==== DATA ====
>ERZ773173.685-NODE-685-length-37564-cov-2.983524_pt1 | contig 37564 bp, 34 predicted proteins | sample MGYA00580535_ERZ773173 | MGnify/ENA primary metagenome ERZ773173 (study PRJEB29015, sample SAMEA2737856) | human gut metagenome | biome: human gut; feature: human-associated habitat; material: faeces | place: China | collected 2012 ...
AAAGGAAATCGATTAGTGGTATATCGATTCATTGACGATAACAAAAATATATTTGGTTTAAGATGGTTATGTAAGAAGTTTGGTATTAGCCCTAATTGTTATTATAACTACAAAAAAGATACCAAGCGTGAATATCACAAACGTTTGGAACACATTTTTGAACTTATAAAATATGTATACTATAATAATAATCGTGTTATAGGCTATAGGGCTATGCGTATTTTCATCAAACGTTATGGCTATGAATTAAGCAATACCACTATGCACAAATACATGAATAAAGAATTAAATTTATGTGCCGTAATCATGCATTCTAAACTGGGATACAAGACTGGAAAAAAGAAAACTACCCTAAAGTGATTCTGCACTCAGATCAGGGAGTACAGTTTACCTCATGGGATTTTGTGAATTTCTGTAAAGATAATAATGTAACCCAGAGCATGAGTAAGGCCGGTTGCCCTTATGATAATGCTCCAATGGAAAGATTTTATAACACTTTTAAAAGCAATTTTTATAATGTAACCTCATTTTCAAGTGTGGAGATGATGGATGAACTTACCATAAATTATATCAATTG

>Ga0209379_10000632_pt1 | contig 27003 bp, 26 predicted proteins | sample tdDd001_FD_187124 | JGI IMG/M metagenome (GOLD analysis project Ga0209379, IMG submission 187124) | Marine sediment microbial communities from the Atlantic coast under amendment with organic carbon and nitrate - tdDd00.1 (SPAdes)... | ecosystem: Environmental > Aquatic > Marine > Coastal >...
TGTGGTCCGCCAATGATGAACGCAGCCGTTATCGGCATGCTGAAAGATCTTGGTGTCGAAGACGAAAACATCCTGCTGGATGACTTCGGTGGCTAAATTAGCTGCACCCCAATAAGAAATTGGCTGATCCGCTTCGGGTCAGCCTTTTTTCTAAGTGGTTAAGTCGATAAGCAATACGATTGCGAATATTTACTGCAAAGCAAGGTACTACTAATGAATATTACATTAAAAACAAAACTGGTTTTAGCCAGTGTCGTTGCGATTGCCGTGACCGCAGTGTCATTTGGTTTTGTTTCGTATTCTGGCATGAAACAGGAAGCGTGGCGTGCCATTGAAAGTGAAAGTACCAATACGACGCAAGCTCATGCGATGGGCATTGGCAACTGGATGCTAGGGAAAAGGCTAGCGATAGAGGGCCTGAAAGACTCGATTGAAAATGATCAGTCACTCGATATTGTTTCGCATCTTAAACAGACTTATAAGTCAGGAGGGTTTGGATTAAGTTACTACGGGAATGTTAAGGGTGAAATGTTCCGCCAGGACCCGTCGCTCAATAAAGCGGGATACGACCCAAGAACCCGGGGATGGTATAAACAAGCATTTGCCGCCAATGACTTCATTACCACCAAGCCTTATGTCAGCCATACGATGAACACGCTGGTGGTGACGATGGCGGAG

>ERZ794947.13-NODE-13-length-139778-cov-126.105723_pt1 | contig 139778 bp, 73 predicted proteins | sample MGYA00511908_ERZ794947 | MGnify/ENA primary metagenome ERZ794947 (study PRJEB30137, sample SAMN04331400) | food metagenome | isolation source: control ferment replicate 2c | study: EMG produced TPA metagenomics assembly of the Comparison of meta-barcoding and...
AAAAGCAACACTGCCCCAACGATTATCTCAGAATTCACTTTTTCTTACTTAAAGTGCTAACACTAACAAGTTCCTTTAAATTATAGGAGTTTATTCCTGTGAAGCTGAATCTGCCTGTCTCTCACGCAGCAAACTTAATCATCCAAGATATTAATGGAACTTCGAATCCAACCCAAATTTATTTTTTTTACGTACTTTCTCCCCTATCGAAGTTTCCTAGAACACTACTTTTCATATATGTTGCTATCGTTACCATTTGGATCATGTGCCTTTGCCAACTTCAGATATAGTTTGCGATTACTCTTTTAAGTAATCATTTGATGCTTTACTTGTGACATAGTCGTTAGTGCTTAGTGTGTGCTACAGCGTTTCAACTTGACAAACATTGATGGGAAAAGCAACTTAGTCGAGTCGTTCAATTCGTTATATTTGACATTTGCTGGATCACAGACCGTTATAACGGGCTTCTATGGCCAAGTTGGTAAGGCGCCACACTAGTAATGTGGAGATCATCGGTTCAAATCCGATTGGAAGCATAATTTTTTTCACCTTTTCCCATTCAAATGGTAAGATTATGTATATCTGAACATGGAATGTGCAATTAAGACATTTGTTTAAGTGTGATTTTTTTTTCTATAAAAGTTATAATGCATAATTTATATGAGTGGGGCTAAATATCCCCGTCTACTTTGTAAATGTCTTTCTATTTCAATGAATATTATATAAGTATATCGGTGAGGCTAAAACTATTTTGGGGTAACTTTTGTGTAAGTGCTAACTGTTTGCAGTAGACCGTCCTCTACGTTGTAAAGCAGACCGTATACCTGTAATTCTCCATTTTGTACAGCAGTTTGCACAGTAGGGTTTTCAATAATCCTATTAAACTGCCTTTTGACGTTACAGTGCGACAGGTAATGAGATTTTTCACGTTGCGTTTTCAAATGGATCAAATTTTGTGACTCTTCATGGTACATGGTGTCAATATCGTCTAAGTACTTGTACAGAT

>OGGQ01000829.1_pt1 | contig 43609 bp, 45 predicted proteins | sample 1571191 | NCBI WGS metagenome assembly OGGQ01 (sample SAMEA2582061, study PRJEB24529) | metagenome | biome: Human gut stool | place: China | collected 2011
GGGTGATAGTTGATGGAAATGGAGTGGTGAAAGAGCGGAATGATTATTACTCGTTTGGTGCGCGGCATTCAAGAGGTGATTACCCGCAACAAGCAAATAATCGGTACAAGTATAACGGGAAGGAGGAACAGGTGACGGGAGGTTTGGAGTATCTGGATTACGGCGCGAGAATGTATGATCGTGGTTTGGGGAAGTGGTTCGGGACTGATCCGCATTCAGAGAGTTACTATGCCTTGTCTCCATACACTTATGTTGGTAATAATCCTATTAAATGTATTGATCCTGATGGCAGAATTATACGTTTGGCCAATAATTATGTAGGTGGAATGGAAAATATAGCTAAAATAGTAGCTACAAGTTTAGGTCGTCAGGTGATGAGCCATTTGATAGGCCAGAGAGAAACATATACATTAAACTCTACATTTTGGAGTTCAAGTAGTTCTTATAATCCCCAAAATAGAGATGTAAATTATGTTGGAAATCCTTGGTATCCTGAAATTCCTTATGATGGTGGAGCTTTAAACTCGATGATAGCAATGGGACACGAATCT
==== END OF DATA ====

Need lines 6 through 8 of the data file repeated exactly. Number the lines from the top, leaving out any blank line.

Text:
AAAAGCAACACTGCCCCAACGATTATCTCAGAATTCACTTTTTCTTACTTAAAGTGCTAACACTAACAAGTTCCTTTAAATTATAGGAGTTTATTCCTGTGAAGCTGAATCTGCCTGTCTCTCACGCAGCAAACTTAATCATCCAAGATATTAATGGAACTTCGAATCCAACCCAAATTTATTTTTTTTACGTACTTTCTCCCCTATCGAAGTTTCCTAGAACACTACTTTTCATATATGTTGCTATCGTTACCATTTGGATCATGTGCCTTTGCCAACTTCAGATATAGTTTGCGATTACTCTTTTAAGTAATCATTTGATGCTTTACTTGTGACATAGTCGTTAGTGCTTAGTGTGTGCTACAGCGTTTCAACTTGACAAACATTGATGGGAAAAGCAACTTAGTCGAGTCGTTCAATTCGTTATATTTGACATTTGCTGGATCACAGACCGTTATAACGGGCTTCTATGGCCAAGTTGGTAAGGCGCCACACTAGTAATGTGGAGATCATCGGTTCAAATCCGATTGGAAGCATAATTTTTTTCACCTTTTCCCATTCAAATGGTAAGATTATGTATATCTGAACATGGAATGTGCAATTAAGACATTTGTTTAAGTGTGATTTTTTTTTCTATAAAAGTTATAATGCATAATTTATATGAGTGGGGCTAAATATCCCCGTCTACTTTGTAAATGTCTTTCTATTTCAATGAATATTATATAAGTATATCGGTGAGGCTAAAACTATTTTGGGGTAACTTTTGTGTAAGTGCTAACTGTTTGCAGTAGACCGTCCTCTACGTTGTAAAGCAGACCGTATACCTGTAATTCTCCATTTTGTACAGCAGTTTGCACAGTAGGGTTTTCAATAATCCTATTAAACTGCCTTTTGACGTTACAGTGCGACAGGTAATGAGATTTTTCACGTTGCGTTTTCAAATGGATCAAATTTTGTGACTCTTCATGGTACATGGTGTCAATATCGTCTAAGTACTTGTACAGAT

>OGGQ01000829.1_pt1 | contig 43609 bp, 45 predicted proteins | sample 1571191 | NCBI WGS metagenome assembly OGGQ01 (sample SAMEA2582061, study PRJEB24529) | metagenome | biome: Human gut stool | place: China | collected 2011
GGGTGATAGTTGATGGAAATGGAGTGGTGAAAGAGCGGAATGATTATTACTCGTTTGGTGCGCGGCATTCAAGAGGTGATTACCCGCAACAAGCAAATAATCGGTACAAGTATAACGGGAAGGAGGAACAGGTGACGGGAGGTTTGGAGTATCTGGATTACGGCGCGAGAATGTATGATCGTGGTTTGGGGAAGTGGTTCGGGACTGATCCGCATTCAGAGAGTTACTATGCCTTGTCTCCATACACTTATGTTGGTAATAATCCTATTAAATGTATTGATCCTGATGGCAGAATTATACGTTTGGCCAATAATTATGTAGGTGGAATGGAAAATATAGCTAAAATAGTAGCTACAAGTTTAGGTCGTCAGGTGATGAGCCATTTGATAGGCCAGAGAGAAACATATACATTAAACTCTACATTTTGGAGTTCAAGTAGTTCTTATAATCCCCAAAATAGAGATGTAAATTATGTTGGAAATCCTTGGTATCCTGAAATTCCTTATGATGGTGGAGCTTTAAACTCGATGATAGCAATGGGACACGAATCT